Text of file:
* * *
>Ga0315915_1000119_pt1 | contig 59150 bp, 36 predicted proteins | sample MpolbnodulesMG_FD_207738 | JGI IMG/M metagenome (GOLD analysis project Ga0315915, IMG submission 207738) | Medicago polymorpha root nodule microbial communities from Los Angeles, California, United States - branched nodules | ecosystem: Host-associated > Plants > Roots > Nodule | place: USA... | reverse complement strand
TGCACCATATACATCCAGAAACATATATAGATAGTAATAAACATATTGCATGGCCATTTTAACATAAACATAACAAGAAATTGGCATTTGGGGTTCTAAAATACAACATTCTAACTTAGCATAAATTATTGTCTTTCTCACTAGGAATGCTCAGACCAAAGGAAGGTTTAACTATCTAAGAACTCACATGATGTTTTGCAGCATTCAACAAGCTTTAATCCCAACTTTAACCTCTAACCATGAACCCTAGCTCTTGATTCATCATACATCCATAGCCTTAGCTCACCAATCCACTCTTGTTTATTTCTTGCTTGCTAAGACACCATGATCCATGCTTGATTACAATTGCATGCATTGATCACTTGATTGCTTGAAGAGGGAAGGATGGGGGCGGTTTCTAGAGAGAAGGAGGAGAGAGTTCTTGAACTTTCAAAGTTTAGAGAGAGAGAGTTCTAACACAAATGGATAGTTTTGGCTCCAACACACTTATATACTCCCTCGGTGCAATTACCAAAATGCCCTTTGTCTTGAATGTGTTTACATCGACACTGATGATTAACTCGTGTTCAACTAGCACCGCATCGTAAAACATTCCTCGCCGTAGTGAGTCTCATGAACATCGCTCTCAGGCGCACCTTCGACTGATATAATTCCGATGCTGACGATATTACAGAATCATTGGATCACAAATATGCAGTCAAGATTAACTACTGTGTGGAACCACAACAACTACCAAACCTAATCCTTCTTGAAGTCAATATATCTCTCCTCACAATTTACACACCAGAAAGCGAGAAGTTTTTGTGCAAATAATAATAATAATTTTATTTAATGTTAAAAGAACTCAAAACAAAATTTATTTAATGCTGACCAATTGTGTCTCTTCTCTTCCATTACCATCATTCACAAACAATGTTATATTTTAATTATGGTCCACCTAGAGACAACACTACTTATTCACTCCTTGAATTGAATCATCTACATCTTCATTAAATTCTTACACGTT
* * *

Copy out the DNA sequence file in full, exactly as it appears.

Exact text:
>Ga0315915_1000119_pt1 | contig 59150 bp, 36 predicted proteins | sample MpolbnodulesMG_FD_207738 | JGI IMG/M metagenome (GOLD analysis project Ga0315915, IMG submission 207738) | Medicago polymorpha root nodule microbial communities from Los Angeles, California, United States - branched nodules | ecosystem: Host-associated > Plants > Roots > Nodule | place: USA... | reverse complement strand
TGCACCATATACATCCAGAAACATATATAGATAGTAATAAACATATTGCATGGCCATTTTAACATAAACATAACAAGAAATTGGCATTTGGGGTTCTAAAATACAACATTCTAACTTAGCATAAATTATTGTCTTTCTCACTAGGAATGCTCAGACCAAAGGAAGGTTTAACTATCTAAGAACTCACATGATGTTTTGCAGCATTCAACAAGCTTTAATCCCAACTTTAACCTCTAACCATGAACCCTAGCTCTTGATTCATCATACATCCATAGCCTTAGCTCACCAATCCACTCTTGTTTATTTCTTGCTTGCTAAGACACCATGATCCATGCTTGATTACAATTGCATGCATTGATCACTTGATTGCTTGAAGAGGGAAGGATGGGGGCGGTTTCTAGAGAGAAGGAGGAGAGAGTTCTTGAACTTTCAAAGTTTAGAGAGAGAGAGTTCTAACACAAATGGATAGTTTTGGCTCCAACACACTTATATACTCCCTCGGTGCAATTACCAAAATGCCCTTTGTCTTGAATGTGTTTACATCGACACTGATGATTAACTCGTGTTCAACTAGCACCGCATCGTAAAACATTCCTCGCCGTAGTGAGTCTCATGAACATCGCTCTCAGGCGCACCTTCGACTGATATAATTCCGATGCTGACGATATTACAGAATCATTGGATCACAAATATGCAGTCAAGATTAACTACTGTGTGGAACCACAACAACTACCAAACCTAATCCTTCTTGAAGTCAATATATCTCTCCTCACAATTTACACACCAGAAAGCGAGAAGTTTTTGTGCAAATAATAATAATAATTTTATTTAATGTTAAAAGAACTCAAAACAAAATTTATTTAATGCTGACCAATTGTGTCTCTTCTCTTCCATTACCATCATTCACAAACAATGTTATATTTTAATTATGGTCCACCTAGAGACAACACTACTTATTCACTCCTTGAATTGAATCATCTACATCTTCATTAAATTCTTACACGTT